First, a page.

Sound — 8
Like a whale skydiving, Gojira left a colossal dent in the metal scene in 2005 with the overwhelmingly well received From Mars To Sirius'. After backing their new-found acclaim with a successful string of tours -- bringing their bombastic brand of death-thrash-whatever to ever widening audiences -- they kind of fell off the face of the earth. However, all of a sudden, looming over the horizon with a sadistic grin, we have The Way Of All Flesh', their newest disc. Straight off the bat there's that infectious ride-cymbal groove that we all know and love, courtesy of Mario Duplantier, and the warm, welcoming sound of a Joe Duplantier riff.
I'll be honest with you all; I did not care for From Mars To Sirius', or the Frenchmen's 2003 effort The Link', but that notorious tightness' finally got the best of me with this one. In fact, the screws are turned ever tighter here, as even the sludgy outbursts of From Mars... ' are condensed into razor-sharp rhythmic poundings, finalising Gojira's transition from band to part-cyborg riff machine. It is disturbingly easy to get sucked into the power behind it all, and as soon as you become comfortable, they pull something entirely new out of the bag. For example, after opening with Oroborus' and Toxic Garbage Island', two standard heavy tracks, we move on to A Sight To Behold', a bizarre creature based around a simple synth line and vocoded vocals which writhes in anticipation, without ever seemingly reaching that all-important climax point. Still, an exercise like this is entirely satisfying to the listener. Considering From Mars To Sirius' was a quagmire that wore you out long before it should have, ... All Flesh' is mixed impressively well. A crisper sound is adopted this time, giving every instrument some room to breathe, which can only be a good thing.
Lyrics — 7
For the more environmentally conscious death metaller in all of us, Gojira provide some food for thought about life, our planet and existence itself. Just what we all need, Greenpeace in our metal. Seriously though, for all the merit behind Joe Duplantier's messages, they can be difficult to follow as often full songs are scribed from very simple ideas and extracting a meaning from them can be a daunting task. Let's face it though; accessibility is not Gojira's game, so the eloquence is appreciated regardless. As with each album, Duplantier's distinctive vocal style comes closer to being one with the other instruments, and thankfully all traces of the grating inflections of The Link' are now nowhere to be seen. As a frontman and band leader Duplantier really gets the job done, co-writing all music with his brother Mario as well as handling vocals, guitars, production and even artwork to a slick standard.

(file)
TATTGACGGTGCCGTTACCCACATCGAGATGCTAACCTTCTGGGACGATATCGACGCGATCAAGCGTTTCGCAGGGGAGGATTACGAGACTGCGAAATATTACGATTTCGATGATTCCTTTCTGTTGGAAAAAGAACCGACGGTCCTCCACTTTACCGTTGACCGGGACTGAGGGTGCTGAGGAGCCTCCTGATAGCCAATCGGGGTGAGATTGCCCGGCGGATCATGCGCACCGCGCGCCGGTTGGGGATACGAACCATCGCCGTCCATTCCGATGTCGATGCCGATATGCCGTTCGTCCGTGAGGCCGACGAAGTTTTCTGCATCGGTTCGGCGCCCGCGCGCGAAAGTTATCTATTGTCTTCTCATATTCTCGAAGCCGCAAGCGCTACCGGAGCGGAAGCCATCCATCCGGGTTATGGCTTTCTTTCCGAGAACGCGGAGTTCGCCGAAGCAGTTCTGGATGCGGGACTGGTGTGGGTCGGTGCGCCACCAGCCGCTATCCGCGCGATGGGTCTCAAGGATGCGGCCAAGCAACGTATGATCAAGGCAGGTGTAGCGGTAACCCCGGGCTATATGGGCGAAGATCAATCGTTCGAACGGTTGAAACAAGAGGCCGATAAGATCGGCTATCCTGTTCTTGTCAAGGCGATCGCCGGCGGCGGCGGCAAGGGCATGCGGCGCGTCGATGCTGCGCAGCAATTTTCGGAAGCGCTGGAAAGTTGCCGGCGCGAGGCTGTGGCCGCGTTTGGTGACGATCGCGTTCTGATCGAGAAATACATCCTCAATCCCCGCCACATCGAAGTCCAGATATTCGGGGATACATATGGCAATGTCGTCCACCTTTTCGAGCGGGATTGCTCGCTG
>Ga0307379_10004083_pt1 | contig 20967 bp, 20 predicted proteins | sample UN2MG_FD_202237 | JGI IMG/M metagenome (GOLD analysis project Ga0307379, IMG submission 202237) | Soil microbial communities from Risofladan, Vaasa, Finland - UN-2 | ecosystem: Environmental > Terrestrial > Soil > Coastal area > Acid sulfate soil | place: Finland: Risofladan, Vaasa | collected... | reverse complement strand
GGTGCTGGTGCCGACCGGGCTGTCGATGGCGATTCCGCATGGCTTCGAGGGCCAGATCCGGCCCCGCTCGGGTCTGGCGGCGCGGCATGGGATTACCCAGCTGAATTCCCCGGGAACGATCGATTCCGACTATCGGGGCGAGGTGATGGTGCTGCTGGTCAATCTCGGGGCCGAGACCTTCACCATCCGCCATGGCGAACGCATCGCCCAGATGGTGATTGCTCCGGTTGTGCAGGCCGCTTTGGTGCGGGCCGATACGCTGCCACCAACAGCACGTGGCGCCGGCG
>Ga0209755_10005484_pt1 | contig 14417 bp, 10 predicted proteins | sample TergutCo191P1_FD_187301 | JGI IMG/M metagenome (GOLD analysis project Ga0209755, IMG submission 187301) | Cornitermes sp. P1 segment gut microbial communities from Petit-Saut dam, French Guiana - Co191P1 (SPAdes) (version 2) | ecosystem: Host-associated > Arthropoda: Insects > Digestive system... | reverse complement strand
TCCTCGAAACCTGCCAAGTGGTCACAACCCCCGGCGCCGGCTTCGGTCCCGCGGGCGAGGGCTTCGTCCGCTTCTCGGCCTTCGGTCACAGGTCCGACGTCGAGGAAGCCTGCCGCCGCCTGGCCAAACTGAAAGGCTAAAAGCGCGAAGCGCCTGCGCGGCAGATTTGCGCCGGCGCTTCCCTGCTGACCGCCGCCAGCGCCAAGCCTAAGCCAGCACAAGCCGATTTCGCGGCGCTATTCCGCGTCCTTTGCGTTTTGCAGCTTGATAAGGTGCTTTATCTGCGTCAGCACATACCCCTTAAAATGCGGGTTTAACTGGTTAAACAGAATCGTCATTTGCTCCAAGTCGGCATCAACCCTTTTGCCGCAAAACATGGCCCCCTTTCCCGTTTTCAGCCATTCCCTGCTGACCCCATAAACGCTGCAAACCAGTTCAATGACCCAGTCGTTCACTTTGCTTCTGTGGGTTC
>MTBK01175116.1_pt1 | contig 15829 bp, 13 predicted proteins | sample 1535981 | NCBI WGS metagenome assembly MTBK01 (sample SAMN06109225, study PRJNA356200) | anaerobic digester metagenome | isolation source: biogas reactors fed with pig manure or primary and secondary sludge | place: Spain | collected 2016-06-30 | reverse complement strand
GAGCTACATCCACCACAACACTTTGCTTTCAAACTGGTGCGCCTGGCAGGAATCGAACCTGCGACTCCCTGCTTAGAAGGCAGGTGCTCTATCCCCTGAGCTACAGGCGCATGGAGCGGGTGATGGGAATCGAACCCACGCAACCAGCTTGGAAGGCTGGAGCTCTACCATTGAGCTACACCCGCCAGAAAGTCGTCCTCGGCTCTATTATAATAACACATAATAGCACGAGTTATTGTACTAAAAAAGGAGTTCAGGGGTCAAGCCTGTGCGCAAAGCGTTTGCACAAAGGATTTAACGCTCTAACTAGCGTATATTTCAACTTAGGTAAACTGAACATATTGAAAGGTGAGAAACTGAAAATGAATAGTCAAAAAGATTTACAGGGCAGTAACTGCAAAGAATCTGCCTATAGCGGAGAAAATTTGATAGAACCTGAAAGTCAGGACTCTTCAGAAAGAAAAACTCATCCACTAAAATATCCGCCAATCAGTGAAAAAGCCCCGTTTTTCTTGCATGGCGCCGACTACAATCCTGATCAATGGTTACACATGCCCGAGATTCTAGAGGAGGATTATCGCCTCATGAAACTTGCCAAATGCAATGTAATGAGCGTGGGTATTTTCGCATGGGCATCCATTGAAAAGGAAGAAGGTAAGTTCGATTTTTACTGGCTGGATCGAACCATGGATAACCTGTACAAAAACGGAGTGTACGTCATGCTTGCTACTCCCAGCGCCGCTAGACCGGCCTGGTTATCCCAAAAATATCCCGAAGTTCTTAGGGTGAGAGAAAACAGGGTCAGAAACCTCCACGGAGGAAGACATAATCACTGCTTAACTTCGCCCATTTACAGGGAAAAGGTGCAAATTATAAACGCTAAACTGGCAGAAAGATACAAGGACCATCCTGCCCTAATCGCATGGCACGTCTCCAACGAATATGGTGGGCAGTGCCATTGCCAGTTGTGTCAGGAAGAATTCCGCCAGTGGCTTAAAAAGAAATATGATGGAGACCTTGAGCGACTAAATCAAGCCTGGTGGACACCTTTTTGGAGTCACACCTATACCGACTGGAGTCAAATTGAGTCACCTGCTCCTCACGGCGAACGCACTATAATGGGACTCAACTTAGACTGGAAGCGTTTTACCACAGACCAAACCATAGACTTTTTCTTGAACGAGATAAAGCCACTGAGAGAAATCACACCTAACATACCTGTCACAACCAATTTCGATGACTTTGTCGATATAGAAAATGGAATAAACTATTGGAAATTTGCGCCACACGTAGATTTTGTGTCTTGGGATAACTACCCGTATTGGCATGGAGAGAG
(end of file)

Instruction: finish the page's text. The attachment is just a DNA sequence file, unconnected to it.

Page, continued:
Overall Impression — 8
For the moderate experimentation and progression they've made, Gojira circa 2008 still feels like the same brick-in-the-face Gojira that they always have been. The difference is that this time everything is more streamlined and the fat has been cut so that even the 9 minute The Art Of Dying', Gojira's longest song to date, feels neat and tidy, the while continuing to strike you with the proverbial brick. Even the marginy duff The Tears' and Wolf Down The Earth' have some way of working in the grand scheme of things. The flow of the album's songs is worth noting, with a good running order and segues between songs varying from an extended ambient break to mere nanoseconds before the next pummelling. in , a real classy album, the sort of thing Gojira needed to release to justify their status as an established professional act. Hell, just listen to Vacuity'. You don't wanna f--k with that.